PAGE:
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To Kill NationsAmerican Strategy in the Air-Atomic Age and the Rise of Mutually Assured Destruction$
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Edward Kaplan

Print publication date: 2015

Print ISBN-13: 9780801452482

Published to Cornell Scholarship Online: August 2016

DOI: 10.7591/cornell/9780801452482.001.0001

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To Kill a Nation

To Kill a Nation

Chapter:
(p.108) 5 To Kill a Nation
Source:
To Kill Nations
Author(s):

Edward Kaplan

Publisher:
Cornell University Press
DOI:10.7591/cornell/9780801452482.003.0006

This chapter examines the interaction of national policy under the Eisenhower administration with the new nuclear reality, in plans for nuclear war and through real world crises. During the 1950s, the US Air Force's transition from early to the late air-atomic strategy benefited from the vigorous support of President Eisenhower. His administration carefully studied atomic weapons and their implications, and integrated them into national security policy. Eisenhower backed late air-atomic ideas with all of its terrors and rejected conflicting schools of thought, although in crises he steered clear from the danger of world war. Through National Security Council (NSC) paper 162/2 and subsequent Basic National Security Policies (BNSP), Eisenhower articulated a clear declaratory policy, which the action policy—air-atomic strategy—suited well. Eisenhower sought to reduce military spending so to fuel economic growth for a long struggle with the USSR, balancing the “great equation” and avoiding a “garrison state.” His military strategy sought to provide unambiguous destructive potential at low cost. The air-atomic action policy did so.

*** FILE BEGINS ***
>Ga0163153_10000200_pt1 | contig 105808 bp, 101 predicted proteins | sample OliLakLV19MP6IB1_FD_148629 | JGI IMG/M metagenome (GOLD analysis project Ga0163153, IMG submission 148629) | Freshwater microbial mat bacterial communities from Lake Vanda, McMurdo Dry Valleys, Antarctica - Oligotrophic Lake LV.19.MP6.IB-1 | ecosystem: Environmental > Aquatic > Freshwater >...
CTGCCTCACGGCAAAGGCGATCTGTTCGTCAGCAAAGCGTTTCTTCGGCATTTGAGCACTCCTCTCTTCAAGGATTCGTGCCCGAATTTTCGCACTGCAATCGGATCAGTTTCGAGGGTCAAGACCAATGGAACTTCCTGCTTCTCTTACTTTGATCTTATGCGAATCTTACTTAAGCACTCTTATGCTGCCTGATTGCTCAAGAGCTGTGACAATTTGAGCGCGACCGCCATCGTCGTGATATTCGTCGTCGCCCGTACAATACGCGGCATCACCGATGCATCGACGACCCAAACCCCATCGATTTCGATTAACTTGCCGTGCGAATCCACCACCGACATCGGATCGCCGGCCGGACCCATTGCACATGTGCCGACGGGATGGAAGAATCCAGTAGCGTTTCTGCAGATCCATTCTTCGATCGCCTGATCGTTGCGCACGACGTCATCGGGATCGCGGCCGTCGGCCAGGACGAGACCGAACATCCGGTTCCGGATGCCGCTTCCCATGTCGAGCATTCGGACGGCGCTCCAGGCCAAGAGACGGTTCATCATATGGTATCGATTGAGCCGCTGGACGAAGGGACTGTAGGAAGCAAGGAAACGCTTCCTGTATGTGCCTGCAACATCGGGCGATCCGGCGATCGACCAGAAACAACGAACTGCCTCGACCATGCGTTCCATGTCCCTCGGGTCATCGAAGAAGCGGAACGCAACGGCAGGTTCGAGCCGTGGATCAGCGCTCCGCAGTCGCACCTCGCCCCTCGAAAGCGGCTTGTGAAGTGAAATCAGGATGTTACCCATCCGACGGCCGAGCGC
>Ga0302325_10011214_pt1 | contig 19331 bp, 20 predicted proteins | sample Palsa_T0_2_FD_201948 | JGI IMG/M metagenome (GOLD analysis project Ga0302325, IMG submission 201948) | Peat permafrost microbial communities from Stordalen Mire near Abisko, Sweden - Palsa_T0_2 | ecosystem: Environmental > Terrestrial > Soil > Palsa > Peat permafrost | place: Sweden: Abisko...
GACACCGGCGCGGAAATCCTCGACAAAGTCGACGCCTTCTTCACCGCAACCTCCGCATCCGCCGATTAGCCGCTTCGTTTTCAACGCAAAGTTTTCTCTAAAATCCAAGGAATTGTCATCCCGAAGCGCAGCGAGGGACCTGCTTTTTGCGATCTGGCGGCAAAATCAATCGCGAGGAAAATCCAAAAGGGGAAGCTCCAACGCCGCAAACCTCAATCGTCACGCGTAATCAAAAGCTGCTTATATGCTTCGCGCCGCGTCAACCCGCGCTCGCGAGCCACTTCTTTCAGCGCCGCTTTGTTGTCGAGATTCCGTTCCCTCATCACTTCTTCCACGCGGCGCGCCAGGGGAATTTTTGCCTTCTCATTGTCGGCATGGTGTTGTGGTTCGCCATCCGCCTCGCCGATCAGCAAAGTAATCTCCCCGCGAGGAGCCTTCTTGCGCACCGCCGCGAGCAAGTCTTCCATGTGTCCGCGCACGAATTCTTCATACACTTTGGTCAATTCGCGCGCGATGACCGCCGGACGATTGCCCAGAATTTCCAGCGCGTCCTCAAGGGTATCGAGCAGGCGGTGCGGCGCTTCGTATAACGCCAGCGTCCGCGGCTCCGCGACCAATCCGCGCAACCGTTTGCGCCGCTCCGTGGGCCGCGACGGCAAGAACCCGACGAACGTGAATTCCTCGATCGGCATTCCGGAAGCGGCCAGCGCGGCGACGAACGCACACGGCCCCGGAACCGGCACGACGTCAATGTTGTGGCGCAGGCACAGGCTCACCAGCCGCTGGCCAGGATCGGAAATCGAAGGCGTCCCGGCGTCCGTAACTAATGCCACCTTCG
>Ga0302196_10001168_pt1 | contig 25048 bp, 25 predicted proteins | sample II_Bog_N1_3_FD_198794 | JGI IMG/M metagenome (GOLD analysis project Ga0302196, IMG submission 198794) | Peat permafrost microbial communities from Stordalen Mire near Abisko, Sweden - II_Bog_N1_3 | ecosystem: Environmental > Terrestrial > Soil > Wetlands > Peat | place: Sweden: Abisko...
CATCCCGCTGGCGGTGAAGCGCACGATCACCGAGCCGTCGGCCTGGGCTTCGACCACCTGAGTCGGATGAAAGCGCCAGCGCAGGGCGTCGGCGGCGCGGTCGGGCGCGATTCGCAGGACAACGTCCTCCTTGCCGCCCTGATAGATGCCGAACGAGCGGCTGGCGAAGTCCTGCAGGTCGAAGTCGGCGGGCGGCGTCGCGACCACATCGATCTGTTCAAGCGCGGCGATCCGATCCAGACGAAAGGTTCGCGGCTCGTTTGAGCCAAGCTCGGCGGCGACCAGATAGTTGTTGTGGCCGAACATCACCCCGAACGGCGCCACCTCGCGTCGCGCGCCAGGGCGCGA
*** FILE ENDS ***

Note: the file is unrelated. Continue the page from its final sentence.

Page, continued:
Keywords:   Dwight D. Eisenhower, atomic weapons, national security policy, defense policy, air-atomic strategy, military spending

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